A faithful, meditative, strong voice for peace

Rabble-Rouser for Peace: The authorized biography of Desmond Tutu
By John Allen
New York: Free Press, 2006.

Reviewed by Joe Gunn

Is Desmond Tutu a noisy gong, a clanging cymbal, or, as this authorized biography attests, “a rabble-rouser for peace?”

Two dozen years after winning the Nobel Peace Prize, South Africa’s first black Anglican Archbishop, now in his 77th year, has recently made forceful demands on world leaders to boycott the opening ceremonies of the Beijing Olympics. In March, while seated beside the only two South Africans who rival him in esteem, Nelson Mandela and Albertina “Ma” Sisulu, Tutu issued a frontal attack on the corruption and arrogance of the ruling leaders of the African National Congress (ANC).

Author John Allen, a white South African journalist, worked as Tutu’s press secretary, and later as director of media liaison when Tutu chaired the Truth and Reconciliation Commission. Allen’s third book about Tutu limits criticism to the diminutive cleric’s “folly” of insisting that a poorly-designed fountain be built at the Archbishop’s residence. (Tutu also had playground equipment installed on unused land and opened the swimming pool to the diocese for picnics.)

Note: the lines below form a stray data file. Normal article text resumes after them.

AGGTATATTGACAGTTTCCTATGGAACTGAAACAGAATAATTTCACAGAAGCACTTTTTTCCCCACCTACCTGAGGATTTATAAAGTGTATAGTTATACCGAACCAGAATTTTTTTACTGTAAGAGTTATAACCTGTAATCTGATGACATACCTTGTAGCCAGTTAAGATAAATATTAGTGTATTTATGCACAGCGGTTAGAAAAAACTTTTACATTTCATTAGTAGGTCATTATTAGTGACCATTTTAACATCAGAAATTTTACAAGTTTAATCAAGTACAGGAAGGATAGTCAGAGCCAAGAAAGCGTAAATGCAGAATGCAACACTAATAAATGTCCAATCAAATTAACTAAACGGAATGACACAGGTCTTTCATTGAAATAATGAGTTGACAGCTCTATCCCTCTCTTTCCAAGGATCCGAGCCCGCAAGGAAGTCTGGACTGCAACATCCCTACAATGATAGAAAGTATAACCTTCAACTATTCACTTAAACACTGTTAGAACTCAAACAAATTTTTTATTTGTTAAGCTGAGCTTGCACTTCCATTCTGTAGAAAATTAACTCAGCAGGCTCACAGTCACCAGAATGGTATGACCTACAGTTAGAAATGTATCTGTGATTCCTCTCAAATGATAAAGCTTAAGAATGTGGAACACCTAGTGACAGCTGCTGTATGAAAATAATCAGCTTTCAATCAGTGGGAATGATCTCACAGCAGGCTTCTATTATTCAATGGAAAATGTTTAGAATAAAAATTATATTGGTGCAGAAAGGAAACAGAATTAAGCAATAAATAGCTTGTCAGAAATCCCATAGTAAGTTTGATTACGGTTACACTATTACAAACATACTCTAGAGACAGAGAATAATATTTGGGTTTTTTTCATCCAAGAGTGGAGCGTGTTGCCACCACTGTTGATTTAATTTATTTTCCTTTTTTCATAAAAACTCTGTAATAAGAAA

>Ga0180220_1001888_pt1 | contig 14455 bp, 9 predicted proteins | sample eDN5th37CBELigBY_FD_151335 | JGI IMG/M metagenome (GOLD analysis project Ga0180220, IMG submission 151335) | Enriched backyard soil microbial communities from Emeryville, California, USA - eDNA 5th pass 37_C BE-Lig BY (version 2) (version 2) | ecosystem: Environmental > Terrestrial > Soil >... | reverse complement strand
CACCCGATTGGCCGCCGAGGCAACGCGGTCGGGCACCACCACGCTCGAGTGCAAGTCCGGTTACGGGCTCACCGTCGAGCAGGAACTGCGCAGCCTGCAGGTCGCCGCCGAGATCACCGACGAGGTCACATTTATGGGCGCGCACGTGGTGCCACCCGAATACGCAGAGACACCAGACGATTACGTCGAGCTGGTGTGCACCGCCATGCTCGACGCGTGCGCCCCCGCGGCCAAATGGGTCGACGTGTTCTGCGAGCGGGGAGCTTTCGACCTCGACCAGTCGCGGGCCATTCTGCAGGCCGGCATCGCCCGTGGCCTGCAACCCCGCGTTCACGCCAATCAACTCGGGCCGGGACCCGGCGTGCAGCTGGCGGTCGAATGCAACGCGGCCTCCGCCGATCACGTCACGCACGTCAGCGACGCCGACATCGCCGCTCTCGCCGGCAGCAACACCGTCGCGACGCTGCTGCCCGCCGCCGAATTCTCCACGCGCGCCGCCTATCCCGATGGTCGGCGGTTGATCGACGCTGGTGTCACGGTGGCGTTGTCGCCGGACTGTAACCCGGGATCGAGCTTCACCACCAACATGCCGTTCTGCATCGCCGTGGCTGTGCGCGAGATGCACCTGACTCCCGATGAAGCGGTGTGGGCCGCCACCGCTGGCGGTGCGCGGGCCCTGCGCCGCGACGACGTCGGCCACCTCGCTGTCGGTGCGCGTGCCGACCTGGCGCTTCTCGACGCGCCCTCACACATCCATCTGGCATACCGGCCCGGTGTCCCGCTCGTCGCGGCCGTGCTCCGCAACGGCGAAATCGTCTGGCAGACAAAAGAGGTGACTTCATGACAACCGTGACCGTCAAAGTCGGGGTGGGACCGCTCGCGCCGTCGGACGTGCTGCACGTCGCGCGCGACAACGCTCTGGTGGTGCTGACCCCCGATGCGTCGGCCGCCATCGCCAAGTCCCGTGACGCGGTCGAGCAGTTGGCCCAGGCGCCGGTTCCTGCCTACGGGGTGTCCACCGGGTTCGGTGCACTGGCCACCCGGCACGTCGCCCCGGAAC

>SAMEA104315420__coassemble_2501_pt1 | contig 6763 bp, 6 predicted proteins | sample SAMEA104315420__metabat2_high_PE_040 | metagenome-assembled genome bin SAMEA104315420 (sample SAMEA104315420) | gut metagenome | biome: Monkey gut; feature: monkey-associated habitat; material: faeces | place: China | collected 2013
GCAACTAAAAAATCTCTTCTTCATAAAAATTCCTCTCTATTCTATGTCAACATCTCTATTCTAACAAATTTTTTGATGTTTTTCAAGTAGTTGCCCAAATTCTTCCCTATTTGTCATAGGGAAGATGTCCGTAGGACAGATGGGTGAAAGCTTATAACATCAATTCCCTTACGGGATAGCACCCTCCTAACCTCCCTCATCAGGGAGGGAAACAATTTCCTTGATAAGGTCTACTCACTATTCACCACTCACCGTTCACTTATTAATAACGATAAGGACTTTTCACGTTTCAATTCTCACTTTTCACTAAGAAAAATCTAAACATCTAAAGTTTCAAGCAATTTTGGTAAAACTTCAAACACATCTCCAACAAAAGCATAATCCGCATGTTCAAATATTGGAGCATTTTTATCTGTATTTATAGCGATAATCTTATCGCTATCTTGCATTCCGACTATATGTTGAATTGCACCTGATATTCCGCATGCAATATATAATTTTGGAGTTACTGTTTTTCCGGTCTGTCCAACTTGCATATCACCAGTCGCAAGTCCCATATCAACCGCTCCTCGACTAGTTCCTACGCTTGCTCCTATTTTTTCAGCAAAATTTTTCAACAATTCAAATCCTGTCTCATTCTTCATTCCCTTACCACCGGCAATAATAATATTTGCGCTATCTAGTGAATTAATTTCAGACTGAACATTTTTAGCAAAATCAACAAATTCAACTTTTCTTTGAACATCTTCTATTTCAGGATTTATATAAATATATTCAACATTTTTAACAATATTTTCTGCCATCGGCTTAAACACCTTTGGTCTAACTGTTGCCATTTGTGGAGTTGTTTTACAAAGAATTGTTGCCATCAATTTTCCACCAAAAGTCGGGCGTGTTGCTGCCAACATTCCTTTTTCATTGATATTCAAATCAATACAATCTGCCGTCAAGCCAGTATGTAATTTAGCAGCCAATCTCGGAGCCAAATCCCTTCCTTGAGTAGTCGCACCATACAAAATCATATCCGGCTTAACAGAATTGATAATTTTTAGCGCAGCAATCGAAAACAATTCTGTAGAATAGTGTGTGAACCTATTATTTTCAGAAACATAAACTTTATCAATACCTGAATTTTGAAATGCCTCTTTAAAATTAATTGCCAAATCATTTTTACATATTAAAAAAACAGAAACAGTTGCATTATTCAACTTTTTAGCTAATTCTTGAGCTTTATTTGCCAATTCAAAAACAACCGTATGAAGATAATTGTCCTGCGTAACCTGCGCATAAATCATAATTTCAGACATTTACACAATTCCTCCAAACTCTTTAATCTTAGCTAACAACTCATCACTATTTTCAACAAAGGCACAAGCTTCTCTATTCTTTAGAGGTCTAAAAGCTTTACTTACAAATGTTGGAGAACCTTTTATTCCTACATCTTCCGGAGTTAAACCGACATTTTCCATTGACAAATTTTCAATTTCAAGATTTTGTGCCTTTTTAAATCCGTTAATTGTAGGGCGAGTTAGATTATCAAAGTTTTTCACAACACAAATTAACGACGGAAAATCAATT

Allen does allow us some privileged access to understanding what has made the great man tick. Tutu’s immense commitment to a disciplined prayer life is described in one of the book’s most moving passages. “Tutu the ebullient extrovert” and “Tutu the meditative priest who needed six or seven hours a day in silence” are shown to be two sides of the same coin. A telling anecdote recalls how Tutu agreed to meet Oliver Tambo and Thabo Mbeki, two of the ANCs most senior leaders in exile, early one morning. The archbishop had the two attend Mass before getting breakfast!

Former U.S. Vice-President Al Gore, who worked with Tutu at Harvard, has likened Tutu’s moral authority to Gandhi’s “truth-force.” Christians interested in social change will benefit from reflection on Tutu’s “African model for expressing the nature of human community” in the crucible of one of history’s greatest liberation struggles.

Author

  • Joe Gunn

    Joe served as Executive Director at CPJ from 2008 to 2019.

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